As hospitals focus on coronavirus, patients with other illnesses wait in fear

Health providers assigned to the hospital ship USNS Mercy docked at the Port of Los Angeles treat a non-Covid-19 patient from a Los Angeles-area medical facility.

(CNN)After a diagnosis of breast and thyroid cancer last spring, LaDonna Lokey knew she had a long year of surgery and chemotherapy ahead of her.

By the end of January, she had finished chemo and needed one more surgery to remove lymph nodes closing in on her vocal cords. But then the coronavirus pandemic struck, overwhelming her hospital in Wisconsin and others across the US.
As coronavirus patients flood clinics and hospitals, health care workers are taking steps at the recommendation of federal and state officials to cancel elective procedures, close non-emergency doctors' offices and postpone nonessential appointments. It's putting people with other health issues -- from cancer to pregnancy -- in a precarious position.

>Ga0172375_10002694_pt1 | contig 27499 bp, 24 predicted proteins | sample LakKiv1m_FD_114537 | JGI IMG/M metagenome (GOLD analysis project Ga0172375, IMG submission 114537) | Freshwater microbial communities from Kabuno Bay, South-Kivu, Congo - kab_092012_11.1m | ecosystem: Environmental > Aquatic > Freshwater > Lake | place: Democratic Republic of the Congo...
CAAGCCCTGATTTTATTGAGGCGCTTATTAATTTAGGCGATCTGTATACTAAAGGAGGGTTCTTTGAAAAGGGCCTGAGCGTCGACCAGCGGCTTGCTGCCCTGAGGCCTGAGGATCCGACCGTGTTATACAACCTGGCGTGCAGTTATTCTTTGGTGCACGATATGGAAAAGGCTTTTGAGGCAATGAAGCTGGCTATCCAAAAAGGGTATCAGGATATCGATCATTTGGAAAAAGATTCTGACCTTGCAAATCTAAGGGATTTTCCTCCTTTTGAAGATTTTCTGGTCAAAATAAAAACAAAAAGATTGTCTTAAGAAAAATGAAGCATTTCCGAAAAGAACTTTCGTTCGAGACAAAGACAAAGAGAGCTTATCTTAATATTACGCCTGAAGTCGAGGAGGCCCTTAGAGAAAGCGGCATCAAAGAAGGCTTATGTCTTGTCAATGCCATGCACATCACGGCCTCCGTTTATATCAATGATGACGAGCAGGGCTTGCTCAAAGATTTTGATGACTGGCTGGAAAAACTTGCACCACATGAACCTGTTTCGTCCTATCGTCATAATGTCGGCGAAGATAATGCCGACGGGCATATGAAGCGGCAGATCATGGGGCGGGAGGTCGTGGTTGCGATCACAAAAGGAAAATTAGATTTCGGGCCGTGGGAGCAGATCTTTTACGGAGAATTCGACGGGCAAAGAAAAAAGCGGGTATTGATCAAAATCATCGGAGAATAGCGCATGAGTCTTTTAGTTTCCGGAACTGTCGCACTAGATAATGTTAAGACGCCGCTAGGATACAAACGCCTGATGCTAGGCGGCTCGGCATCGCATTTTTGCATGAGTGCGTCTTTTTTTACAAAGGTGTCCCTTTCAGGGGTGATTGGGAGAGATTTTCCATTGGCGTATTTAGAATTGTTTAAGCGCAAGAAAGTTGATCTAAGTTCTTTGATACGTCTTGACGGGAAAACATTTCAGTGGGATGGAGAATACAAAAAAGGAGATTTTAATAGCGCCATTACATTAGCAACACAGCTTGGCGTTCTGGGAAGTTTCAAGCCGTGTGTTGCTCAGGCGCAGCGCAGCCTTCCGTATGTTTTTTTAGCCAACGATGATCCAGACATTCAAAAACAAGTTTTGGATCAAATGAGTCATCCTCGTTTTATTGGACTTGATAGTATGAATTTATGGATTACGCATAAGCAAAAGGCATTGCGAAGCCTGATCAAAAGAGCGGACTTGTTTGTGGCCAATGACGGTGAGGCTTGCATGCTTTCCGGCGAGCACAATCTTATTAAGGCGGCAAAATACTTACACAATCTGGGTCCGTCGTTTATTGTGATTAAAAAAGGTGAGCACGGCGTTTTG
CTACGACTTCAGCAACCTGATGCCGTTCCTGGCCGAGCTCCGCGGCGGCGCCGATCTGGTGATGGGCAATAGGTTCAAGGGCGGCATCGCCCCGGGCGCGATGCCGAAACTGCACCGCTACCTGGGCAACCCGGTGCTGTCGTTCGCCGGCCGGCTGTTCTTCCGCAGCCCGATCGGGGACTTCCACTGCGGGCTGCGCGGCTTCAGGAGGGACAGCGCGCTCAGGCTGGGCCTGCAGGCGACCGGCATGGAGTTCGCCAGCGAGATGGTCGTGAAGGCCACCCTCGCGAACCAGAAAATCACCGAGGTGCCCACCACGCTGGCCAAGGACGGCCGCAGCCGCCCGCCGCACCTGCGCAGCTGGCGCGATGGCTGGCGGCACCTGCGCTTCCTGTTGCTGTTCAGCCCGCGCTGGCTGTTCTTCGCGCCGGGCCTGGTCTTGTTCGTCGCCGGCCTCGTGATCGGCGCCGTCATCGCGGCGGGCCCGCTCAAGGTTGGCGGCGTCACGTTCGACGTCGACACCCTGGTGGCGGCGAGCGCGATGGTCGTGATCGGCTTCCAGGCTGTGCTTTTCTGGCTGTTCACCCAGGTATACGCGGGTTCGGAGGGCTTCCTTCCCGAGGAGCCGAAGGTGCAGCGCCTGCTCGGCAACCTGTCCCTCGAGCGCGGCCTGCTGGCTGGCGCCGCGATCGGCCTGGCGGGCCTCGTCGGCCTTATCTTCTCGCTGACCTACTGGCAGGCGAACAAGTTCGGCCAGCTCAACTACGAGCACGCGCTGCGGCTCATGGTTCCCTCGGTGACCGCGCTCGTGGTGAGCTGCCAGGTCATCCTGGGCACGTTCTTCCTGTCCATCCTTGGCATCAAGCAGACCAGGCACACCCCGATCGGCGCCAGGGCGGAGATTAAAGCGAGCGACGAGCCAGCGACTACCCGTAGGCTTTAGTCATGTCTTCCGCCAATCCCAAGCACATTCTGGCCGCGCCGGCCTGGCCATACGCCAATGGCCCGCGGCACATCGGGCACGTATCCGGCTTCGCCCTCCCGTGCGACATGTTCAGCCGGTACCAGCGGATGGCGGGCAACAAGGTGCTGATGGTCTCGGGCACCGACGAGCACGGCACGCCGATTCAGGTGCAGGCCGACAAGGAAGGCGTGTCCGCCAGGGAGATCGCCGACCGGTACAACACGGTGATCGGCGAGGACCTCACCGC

For some, services they relied on are no longer available or have been canceled. For others, the services they need are still available, but they're too scared to venture out and risk contracting the virus.

    Putting treatment on hold

    Before her lymph node surgery, Lokey had to have an ultrasound done at a Green Bay-area hospital. But before she could go, they called to say it would need to be rescheduled to the end of April, at the earliest.
    They told her the ultrasound would have to wait. "My sense from all of the health care providers, they just fe